(Bankr.S.D.Cal. 1988); Republic Readers, supra. See also In re Swiss Hot Dog Co., 72 B.R. 569 (D.Colo. 1985).

5. The Defendants argue that this Court should not abstain because of the delay which would be involved in resolution of the issue in state court due to the pending class certification. The Court recognizes that delay is a relevant factor in determining whether or not to abstain. Matter of Boughton, 60 B.R. 373, 377 (N.D.Ill. 1986). It is, however, only one factor, and in this case the Court does not believe that the possibility of delay outweighs the necessity of having the state court resolve the lawsuit. Unlike Boughton where the lawsuit had been pending in the bankruptcy court for over a year, this proceeding has been in this Court for less than four months while the related case has pended in the state court for more than a year. Further, the state court has resolved two motions to dismiss and discovery has begun. Considerations of judicial economy strongly suggest that the longer pending proceeding, the one that is much further down the road to resolution, i.e. the state court action, take precedence over the proceeding in this Court which is in its very initial stages.[9] Given that Defendants’ claim was included in Williams’ Chapter 13 plan, the Court fails to see how Defendants will be prejudiced if the case proceeds in state court.[10] Class action certification is not necessarily a long or arduous process.

6. Defendants argue that because Williams filed the adversary complaint with this Court he has waived his right to ask the Court to abstain. Defendants cite no authority for this proposition, apparently because there is none. Requests for abstention are not statutorily limited to defendants. See 28 U.S.C. § 1334(c). The unusual procedure involved here is readily explained by Illinois Code of Civil Procedure § 2-619(a)(3) and Williams’ desire to avoid even potential problems under that provision. See Finding of Fact # 9.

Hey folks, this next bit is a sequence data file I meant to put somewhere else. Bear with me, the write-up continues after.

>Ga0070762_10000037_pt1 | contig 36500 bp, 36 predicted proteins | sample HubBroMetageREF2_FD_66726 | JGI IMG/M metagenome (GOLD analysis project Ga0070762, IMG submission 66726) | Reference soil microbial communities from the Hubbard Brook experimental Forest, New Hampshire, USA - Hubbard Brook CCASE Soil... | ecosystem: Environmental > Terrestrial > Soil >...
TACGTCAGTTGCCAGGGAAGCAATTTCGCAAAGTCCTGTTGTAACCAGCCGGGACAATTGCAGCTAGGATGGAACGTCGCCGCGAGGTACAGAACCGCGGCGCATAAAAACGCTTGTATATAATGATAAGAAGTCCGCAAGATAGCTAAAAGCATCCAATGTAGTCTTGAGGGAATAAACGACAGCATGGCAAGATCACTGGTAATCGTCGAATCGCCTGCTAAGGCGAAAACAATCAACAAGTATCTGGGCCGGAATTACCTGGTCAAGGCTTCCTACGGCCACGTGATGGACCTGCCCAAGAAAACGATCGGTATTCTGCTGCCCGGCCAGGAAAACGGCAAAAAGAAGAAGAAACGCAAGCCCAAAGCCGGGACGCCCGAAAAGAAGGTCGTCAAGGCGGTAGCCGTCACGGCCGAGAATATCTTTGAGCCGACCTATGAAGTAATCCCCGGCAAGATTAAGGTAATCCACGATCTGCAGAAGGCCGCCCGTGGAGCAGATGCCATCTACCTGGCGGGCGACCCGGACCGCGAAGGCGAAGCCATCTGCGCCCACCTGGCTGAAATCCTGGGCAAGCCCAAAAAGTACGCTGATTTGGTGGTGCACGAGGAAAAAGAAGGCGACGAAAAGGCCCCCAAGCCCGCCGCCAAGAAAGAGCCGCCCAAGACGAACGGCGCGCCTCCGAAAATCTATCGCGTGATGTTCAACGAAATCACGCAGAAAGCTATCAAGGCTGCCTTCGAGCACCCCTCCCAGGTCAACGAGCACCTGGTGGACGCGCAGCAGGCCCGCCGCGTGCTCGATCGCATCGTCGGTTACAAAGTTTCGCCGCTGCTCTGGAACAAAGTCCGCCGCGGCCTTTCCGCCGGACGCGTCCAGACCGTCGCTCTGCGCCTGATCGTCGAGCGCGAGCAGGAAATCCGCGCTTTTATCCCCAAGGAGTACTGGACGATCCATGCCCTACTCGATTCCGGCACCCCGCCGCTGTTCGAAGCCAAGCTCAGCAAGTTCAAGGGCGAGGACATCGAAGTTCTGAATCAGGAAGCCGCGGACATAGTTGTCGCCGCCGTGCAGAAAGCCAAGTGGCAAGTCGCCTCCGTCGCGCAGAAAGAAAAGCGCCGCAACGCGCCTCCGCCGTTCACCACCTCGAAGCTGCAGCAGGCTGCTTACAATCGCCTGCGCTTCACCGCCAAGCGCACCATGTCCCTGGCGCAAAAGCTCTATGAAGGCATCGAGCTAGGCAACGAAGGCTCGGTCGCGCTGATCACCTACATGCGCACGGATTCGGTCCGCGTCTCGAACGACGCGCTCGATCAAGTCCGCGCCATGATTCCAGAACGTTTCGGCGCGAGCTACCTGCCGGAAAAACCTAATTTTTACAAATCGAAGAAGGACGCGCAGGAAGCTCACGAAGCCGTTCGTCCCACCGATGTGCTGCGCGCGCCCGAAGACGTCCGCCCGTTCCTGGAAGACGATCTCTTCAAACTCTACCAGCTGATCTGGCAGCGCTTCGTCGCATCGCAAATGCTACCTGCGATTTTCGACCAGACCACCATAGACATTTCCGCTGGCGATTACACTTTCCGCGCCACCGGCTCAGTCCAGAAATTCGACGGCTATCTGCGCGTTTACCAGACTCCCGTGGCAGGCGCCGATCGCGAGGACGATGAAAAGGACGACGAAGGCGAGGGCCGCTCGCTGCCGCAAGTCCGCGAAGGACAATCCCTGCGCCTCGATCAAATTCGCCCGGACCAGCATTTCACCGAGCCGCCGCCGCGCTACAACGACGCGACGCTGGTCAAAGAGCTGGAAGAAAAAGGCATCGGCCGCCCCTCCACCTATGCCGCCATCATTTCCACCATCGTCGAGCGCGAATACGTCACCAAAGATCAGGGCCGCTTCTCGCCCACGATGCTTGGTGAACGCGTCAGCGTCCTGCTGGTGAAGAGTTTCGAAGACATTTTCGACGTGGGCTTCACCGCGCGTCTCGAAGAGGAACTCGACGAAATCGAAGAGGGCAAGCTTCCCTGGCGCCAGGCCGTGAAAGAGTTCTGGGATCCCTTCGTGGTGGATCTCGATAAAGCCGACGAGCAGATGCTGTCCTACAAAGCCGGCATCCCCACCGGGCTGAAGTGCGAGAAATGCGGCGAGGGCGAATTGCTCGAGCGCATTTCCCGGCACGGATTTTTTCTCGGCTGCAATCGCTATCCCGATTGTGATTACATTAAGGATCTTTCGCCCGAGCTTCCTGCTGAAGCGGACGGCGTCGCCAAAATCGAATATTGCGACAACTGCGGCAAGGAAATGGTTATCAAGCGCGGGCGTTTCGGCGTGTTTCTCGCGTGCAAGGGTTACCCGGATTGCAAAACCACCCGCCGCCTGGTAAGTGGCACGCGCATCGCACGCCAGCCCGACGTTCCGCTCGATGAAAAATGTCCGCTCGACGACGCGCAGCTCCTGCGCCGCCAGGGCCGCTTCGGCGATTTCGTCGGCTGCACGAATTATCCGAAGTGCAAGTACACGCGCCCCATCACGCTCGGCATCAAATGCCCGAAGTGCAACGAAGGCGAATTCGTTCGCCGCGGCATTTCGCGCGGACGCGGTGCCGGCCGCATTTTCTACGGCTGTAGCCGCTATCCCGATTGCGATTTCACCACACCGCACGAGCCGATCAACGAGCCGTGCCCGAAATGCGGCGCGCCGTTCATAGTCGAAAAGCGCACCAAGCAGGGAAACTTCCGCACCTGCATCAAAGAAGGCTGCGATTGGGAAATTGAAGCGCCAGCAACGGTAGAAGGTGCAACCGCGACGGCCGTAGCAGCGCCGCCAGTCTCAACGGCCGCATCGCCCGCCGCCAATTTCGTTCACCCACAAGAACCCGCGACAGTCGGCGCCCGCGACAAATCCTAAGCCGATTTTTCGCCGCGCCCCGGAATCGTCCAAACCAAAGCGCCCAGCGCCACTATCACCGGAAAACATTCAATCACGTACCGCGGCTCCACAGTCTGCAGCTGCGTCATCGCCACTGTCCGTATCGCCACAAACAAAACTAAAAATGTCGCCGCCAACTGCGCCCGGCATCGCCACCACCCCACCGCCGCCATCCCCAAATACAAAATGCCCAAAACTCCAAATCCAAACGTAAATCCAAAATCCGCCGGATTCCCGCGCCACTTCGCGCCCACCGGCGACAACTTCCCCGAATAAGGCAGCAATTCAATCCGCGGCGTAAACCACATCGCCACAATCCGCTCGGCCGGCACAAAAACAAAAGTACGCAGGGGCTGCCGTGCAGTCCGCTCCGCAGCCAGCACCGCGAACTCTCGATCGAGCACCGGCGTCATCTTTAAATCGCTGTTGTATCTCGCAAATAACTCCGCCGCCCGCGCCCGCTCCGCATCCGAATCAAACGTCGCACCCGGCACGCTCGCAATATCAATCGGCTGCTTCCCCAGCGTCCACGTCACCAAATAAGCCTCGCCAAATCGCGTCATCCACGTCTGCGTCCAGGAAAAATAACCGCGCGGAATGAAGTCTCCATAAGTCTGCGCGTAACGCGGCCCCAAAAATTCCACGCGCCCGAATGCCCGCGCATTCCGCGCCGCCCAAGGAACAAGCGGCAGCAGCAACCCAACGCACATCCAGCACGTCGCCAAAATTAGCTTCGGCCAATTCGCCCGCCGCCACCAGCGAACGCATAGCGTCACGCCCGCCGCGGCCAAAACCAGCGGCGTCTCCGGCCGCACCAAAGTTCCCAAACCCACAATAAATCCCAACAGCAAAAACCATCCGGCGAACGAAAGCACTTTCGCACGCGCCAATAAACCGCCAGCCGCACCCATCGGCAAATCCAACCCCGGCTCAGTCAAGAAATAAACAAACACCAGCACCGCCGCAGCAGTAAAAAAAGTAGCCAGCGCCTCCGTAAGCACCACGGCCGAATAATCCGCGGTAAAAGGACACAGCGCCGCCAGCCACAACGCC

7. Finally, Defendants argue that the case does not involve novel and complex issues of state law. Defendants present their interpretation of the Illinois statute in support of this argument, but fail to provide this Court with any clearly controlling Illinois case law supporting their position. It is true that the mere presence of state law issues does not alone mandate bankruptcy court abstention. Harley Hotels, Inc. v. Rains International, Ltd., 57 B.R. 773 (M.D.Pa. 1988). However, beginning with Thompson v. Magnolia